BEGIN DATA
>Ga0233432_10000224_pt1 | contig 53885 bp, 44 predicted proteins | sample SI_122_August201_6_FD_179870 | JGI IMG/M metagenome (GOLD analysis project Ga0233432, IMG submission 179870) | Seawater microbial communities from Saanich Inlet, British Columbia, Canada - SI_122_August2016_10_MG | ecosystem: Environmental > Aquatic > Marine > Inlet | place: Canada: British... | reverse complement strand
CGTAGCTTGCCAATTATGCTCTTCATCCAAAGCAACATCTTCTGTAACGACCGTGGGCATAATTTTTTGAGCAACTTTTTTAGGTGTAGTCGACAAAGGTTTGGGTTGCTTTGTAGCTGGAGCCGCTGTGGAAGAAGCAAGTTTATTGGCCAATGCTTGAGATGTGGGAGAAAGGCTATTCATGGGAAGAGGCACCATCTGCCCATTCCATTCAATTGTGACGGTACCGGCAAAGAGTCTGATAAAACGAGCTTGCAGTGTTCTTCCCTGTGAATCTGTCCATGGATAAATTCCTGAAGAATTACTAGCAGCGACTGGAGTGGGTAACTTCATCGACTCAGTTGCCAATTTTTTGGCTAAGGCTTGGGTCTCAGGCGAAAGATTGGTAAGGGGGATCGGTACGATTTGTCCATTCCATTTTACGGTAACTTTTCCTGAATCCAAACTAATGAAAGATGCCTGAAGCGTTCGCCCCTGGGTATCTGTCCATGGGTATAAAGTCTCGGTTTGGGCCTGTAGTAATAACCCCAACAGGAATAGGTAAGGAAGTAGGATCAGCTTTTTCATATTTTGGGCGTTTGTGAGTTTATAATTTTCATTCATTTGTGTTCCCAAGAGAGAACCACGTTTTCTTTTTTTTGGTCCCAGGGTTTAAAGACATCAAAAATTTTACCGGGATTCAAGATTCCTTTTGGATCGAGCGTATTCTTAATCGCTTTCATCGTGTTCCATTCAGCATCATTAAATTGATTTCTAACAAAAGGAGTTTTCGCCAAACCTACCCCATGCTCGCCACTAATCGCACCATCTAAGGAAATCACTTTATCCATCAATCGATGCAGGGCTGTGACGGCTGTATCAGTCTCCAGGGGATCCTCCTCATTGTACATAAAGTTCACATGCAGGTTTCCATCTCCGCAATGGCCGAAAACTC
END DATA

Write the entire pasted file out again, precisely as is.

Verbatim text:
>Ga0233432_10000224_pt1 | contig 53885 bp, 44 predicted proteins | sample SI_122_August201_6_FD_179870 | JGI IMG/M metagenome (GOLD analysis project Ga0233432, IMG submission 179870) | Seawater microbial communities from Saanich Inlet, British Columbia, Canada - SI_122_August2016_10_MG | ecosystem: Environmental > Aquatic > Marine > Inlet | place: Canada: British... | reverse complement strand
CGTAGCTTGCCAATTATGCTCTTCATCCAAAGCAACATCTTCTGTAACGACCGTGGGCATAATTTTTTGAGCAACTTTTTTAGGTGTAGTCGACAAAGGTTTGGGTTGCTTTGTAGCTGGAGCCGCTGTGGAAGAAGCAAGTTTATTGGCCAATGCTTGAGATGTGGGAGAAAGGCTATTCATGGGAAGAGGCACCATCTGCCCATTCCATTCAATTGTGACGGTACCGGCAAAGAGTCTGATAAAACGAGCTTGCAGTGTTCTTCCCTGTGAATCTGTCCATGGATAAATTCCTGAAGAATTACTAGCAGCGACTGGAGTGGGTAACTTCATCGACTCAGTTGCCAATTTTTTGGCTAAGGCTTGGGTCTCAGGCGAAAGATTGGTAAGGGGGATCGGTACGATTTGTCCATTCCATTTTACGGTAACTTTTCCTGAATCCAAACTAATGAAAGATGCCTGAAGCGTTCGCCCCTGGGTATCTGTCCATGGGTATAAAGTCTCGGTTTGGGCCTGTAGTAATAACCCCAACAGGAATAGGTAAGGAAGTAGGATCAGCTTTTTCATATTTTGGGCGTTTGTGAGTTTATAATTTTCATTCATTTGTGTTCCCAAGAGAGAACCACGTTTTCTTTTTTTTGGTCCCAGGGTTTAAAGACATCAAAAATTTTACCGGGATTCAAGATTCCTTTTGGATCGAGCGTATTCTTAATCGCTTTCATCGTGTTCCATTCAGCATCATTAAATTGATTTCTAACAAAAGGAGTTTTCGCCAAACCTACCCCATGCTCGCCACTAATCGCACCATCTAAGGAAATCACTTTATCCATCAATCGATGCAGGGCTGTGACGGCTGTATCAGTCTCCAGGGGATCCTCCTCATTGTACATAAAGTTCACATGCAGGTTTCCATCTCCGCAATGGCCGAAAACTC